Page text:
Reporting street issues to 311 was an arduous process that absorbed 24 minutes and 37 seconds of my Monday. I called to follow up on the issue of accessibility I reported in February for the southwest corner of Kinzie Street and Clark Street. After 14 minutes and 09 seconds, the 311 operator found three calls for service – all were marked closed – for that stepped curb! She asked if the problem still existed (it does) and made a new record (the fourth one). The other two records, neither of which were mine, both indicated that it was inaccessible to wheelchairs. She told me that on one of the existing records there was confirmation that it was a vaulted sidewalk (meaning there’s a hollow space underneath). This may be part of the reason this corner wasn’t fixed after the ADA lawsuit.
My original request for this curb problem is 12-00337103, made on February 22, 2012. Today’s request is 12-01060656. Continue reading Calling 311 to make service requests about infrastructure is an onerous task
Approaching the new bridge from the south. Here there are two travel lanes, bike lanes and parking lanes.
When new bridges are built in Chicago, the Illinois Department of Transportation (IDOT) generally requires that they be built to accommodate projected traffic demands. The assumption is that in the future there will be more people driving than ever before, although most of us hope this won’t be the case.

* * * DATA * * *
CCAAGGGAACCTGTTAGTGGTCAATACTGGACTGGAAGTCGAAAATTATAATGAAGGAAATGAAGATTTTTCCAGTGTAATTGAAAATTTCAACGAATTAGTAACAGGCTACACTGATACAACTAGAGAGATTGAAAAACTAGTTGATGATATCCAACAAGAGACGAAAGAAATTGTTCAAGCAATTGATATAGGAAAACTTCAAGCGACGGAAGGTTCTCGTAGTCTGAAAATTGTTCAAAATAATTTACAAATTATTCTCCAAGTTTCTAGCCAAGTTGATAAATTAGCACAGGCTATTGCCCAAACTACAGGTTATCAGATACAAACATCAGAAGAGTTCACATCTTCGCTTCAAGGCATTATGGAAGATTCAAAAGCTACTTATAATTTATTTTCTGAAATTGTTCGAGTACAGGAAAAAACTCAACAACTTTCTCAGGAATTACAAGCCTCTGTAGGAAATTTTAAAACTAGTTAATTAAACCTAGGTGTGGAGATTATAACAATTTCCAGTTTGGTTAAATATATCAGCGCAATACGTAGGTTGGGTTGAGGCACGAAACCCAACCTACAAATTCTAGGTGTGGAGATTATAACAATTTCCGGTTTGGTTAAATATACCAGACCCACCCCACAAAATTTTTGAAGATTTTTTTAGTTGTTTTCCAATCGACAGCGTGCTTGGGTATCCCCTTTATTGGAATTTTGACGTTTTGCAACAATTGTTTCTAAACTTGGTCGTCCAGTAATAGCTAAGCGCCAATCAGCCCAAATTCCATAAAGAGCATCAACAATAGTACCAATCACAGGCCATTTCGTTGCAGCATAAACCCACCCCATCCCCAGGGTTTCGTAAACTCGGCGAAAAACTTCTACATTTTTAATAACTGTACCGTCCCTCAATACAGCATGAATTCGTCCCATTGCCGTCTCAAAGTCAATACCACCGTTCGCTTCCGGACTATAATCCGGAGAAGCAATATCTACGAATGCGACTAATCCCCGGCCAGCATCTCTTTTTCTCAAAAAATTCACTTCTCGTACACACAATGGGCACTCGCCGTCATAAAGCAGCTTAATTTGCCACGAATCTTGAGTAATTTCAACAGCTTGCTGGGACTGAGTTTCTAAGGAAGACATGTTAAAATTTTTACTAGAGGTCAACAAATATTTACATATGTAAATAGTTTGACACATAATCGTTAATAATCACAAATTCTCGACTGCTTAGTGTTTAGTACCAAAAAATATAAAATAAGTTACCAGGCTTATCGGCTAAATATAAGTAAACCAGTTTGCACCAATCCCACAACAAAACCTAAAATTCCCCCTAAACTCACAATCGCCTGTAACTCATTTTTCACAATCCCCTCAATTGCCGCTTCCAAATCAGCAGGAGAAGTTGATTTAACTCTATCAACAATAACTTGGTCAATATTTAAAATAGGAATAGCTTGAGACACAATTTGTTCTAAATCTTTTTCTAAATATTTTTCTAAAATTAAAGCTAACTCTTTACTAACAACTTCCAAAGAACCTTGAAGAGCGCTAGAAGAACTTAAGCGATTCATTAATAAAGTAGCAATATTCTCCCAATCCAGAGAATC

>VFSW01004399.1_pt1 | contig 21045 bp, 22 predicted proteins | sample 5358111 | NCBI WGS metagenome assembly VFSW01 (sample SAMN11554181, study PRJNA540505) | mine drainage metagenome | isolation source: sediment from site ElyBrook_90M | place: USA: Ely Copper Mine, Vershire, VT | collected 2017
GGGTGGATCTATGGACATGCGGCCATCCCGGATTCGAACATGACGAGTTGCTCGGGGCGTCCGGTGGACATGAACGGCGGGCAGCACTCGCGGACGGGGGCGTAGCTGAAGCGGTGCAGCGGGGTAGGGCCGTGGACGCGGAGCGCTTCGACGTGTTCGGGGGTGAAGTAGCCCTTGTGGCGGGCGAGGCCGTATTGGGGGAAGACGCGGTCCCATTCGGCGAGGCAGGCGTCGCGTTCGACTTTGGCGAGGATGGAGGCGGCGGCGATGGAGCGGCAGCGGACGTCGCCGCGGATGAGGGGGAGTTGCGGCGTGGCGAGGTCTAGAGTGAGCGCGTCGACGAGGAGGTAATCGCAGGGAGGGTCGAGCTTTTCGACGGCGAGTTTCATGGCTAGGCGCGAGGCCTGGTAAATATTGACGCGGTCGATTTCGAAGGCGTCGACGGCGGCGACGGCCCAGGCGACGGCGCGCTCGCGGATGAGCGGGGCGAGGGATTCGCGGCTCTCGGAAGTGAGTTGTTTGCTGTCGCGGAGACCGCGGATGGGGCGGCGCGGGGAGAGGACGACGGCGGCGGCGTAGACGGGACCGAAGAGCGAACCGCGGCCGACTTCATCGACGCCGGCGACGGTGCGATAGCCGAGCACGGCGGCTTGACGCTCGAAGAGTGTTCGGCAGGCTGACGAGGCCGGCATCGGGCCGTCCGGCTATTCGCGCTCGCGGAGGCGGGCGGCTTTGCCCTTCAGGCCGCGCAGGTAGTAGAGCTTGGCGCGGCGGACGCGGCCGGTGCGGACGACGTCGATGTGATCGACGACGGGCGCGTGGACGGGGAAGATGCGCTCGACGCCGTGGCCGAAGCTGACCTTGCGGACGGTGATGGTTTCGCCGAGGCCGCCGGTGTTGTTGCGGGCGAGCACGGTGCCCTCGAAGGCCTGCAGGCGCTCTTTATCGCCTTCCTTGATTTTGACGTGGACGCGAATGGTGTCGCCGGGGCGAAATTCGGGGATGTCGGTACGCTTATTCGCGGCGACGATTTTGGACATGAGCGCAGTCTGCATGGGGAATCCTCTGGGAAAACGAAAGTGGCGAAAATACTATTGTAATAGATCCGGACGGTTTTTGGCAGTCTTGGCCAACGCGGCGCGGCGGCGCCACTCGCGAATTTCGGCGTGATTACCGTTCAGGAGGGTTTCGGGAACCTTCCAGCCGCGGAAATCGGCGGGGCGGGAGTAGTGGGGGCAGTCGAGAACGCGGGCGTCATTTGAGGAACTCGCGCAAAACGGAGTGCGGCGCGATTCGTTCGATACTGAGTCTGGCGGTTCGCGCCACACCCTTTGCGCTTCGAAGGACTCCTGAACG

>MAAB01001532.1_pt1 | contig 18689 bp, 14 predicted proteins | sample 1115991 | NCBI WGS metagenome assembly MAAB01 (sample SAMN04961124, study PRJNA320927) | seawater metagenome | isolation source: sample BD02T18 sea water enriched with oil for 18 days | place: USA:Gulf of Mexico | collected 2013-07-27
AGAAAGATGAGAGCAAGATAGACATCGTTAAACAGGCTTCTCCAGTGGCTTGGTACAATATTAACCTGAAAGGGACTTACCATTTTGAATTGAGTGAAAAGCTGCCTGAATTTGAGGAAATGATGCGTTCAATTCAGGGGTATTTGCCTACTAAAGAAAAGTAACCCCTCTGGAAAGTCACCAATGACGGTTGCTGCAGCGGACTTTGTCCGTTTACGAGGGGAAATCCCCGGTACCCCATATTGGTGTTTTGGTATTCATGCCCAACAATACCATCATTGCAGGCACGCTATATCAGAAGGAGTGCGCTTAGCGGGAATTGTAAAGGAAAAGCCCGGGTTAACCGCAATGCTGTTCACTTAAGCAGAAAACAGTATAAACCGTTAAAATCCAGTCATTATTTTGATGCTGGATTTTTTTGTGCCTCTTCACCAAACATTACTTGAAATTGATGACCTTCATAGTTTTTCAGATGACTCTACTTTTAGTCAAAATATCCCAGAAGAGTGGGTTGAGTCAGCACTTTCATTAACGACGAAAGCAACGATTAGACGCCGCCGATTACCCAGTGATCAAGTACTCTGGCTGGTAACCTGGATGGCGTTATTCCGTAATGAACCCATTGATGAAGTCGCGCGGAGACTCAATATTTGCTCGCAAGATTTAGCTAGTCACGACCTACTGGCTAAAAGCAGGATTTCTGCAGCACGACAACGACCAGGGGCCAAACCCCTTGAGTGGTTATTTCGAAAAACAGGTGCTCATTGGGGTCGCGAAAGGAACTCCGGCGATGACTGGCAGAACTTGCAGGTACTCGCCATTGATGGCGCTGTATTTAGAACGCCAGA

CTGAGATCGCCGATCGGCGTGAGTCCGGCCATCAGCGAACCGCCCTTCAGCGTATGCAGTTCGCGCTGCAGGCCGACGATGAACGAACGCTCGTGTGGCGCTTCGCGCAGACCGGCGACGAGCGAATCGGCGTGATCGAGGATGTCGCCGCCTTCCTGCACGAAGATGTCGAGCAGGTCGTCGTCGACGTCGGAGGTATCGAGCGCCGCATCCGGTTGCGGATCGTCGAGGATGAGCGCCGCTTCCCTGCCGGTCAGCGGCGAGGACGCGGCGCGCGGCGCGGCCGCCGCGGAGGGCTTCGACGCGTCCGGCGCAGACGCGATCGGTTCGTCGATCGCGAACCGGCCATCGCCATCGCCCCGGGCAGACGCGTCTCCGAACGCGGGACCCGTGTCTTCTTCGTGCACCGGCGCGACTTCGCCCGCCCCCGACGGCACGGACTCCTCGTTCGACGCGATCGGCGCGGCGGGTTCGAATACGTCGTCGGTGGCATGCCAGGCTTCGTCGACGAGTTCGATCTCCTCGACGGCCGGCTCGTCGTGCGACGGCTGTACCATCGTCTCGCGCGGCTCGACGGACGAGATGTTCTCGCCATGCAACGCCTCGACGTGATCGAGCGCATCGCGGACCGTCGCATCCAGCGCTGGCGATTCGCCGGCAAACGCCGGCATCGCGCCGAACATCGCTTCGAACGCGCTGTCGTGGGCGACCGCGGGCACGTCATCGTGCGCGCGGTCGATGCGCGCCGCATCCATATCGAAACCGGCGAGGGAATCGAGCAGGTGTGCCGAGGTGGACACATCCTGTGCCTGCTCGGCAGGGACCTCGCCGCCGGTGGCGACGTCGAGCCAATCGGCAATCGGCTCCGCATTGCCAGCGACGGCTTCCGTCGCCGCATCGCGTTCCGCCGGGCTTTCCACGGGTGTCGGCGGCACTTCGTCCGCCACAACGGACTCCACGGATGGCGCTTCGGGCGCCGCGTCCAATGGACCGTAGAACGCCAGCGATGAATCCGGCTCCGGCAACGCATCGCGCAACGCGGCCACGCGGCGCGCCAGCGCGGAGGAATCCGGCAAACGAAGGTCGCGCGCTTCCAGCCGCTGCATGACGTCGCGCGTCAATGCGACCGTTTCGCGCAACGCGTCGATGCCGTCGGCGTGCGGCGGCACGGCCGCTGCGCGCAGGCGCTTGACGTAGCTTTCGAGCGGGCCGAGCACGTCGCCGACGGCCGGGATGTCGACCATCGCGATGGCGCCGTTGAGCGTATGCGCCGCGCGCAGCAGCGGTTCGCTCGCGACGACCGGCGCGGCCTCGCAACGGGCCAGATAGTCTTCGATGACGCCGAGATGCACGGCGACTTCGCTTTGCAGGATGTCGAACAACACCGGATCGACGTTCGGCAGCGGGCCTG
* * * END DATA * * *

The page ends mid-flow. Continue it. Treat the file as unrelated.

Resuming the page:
So when the Chicago Department of Transportation (CDOT) rebuilt the North Damen Avenue bridge over the Chicago River in 2002, IDOT insisted that the old two-lane bridge be replaced with a four-lane, although Damen is generally only a two-lane street. But as a rule, if you give Chicago drivers the opportunity to speed, they will.
So it shouldn’t have been a surprise that as soon as the new bridge opened, motorists took advantage of the new half mile of wide open space between stoplights at Fullerton and Diversey to put the pedal to the metal. The speeding cars, plus the fact that bike lanes weren’t included in the project, turned a formerly bikeable bridge on a recommended bike route into a hostile environment for cyclists.
Continue reading Does the new “tied arch” bridge on Halsted encourage speeding?
Photo of the reconstructed Halsted Street bridge at Chicago Avenue (looking north) by Ian Freimuth.
John’s interview with Lorena Cupcake on Monday generated some new chatter about open grate bridges on Twitter. We’ve written about the dangerous bridges several times before and called for them to be fixed, even offering to trade 25 miles of Mayor Emanuel’s 100 miles of protected bike lanes for 25 safe bridges. Since then I’ve heard nothing but support for the idea from people who want truly safe connections across the Chicago River even if it meant fewer cycle tracks and buffered bike lane – the sentiment is based largely on the desire to maintain and fix what exists, rather than build anew.